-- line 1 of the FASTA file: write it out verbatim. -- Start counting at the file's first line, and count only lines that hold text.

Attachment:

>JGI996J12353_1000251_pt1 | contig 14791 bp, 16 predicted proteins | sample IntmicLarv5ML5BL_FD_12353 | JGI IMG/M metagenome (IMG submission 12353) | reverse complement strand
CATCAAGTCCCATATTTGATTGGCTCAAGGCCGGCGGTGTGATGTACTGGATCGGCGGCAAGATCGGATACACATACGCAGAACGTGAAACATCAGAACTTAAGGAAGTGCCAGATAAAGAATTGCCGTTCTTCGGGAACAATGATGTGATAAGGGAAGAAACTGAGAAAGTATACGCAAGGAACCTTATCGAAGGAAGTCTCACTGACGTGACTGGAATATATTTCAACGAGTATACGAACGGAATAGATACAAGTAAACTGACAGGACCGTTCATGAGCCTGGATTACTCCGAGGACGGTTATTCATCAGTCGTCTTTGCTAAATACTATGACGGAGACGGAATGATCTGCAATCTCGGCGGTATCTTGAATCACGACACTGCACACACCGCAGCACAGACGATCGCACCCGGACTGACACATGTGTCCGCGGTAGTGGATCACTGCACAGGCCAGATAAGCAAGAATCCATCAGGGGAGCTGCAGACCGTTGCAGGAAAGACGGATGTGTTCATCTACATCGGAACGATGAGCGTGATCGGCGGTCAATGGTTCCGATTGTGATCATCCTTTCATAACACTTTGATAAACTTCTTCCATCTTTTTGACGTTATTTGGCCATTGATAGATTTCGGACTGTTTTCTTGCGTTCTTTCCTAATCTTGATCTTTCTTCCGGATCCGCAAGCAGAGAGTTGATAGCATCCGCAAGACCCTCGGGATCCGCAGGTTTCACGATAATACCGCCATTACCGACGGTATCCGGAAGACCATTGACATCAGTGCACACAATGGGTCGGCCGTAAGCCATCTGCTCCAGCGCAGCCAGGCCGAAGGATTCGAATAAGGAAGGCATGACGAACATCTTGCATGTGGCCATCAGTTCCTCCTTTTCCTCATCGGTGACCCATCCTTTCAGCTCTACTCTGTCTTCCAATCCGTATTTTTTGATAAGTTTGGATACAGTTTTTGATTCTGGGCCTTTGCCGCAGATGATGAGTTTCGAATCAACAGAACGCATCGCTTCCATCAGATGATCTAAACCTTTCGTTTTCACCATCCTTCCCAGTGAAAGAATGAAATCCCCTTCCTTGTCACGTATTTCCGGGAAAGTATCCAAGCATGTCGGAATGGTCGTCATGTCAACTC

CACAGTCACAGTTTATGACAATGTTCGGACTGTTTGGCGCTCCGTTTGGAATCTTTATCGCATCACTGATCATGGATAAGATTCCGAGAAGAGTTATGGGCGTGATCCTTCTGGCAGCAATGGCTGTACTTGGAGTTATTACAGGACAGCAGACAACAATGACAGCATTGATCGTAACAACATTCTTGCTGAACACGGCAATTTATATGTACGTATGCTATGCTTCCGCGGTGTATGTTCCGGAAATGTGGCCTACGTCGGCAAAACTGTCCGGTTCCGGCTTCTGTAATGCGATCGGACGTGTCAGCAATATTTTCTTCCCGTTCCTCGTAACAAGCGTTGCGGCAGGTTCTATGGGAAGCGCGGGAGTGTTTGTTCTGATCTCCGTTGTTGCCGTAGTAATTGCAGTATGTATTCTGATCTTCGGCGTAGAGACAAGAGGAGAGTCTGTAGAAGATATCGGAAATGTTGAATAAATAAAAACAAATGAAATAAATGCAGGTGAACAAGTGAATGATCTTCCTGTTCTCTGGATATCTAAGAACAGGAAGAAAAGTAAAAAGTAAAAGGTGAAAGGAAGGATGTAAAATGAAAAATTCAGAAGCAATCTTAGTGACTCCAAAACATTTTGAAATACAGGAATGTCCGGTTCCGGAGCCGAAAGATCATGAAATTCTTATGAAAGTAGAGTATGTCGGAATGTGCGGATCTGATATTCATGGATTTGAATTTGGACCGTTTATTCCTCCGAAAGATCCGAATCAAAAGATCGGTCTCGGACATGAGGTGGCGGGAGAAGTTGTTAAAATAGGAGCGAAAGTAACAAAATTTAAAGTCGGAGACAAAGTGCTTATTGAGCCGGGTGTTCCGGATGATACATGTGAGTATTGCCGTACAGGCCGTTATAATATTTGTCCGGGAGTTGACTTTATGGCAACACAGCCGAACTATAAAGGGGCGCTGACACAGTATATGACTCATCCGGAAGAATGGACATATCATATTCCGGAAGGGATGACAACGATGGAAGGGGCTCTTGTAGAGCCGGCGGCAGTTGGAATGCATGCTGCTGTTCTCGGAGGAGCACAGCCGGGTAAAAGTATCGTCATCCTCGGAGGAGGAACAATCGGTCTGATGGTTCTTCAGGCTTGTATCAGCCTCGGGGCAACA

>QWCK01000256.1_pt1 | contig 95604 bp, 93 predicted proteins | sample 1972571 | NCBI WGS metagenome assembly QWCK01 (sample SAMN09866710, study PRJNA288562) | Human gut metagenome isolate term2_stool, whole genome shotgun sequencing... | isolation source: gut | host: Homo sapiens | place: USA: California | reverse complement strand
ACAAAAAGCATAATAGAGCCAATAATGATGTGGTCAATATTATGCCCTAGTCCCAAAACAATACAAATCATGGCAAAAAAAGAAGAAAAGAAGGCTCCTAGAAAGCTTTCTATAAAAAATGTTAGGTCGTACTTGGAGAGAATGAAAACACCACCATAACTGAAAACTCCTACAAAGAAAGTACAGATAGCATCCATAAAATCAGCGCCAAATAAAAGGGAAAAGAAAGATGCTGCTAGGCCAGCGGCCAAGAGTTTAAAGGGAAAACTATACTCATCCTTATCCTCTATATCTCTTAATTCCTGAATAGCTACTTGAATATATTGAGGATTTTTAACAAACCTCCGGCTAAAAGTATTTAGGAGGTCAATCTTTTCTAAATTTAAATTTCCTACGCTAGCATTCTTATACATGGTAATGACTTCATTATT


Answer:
>JGI996J12353_1000251_pt1 | contig 14791 bp, 16 predicted proteins | sample IntmicLarv5ML5BL_FD_12353 | JGI IMG/M metagenome (IMG submission 12353) | reverse complement strand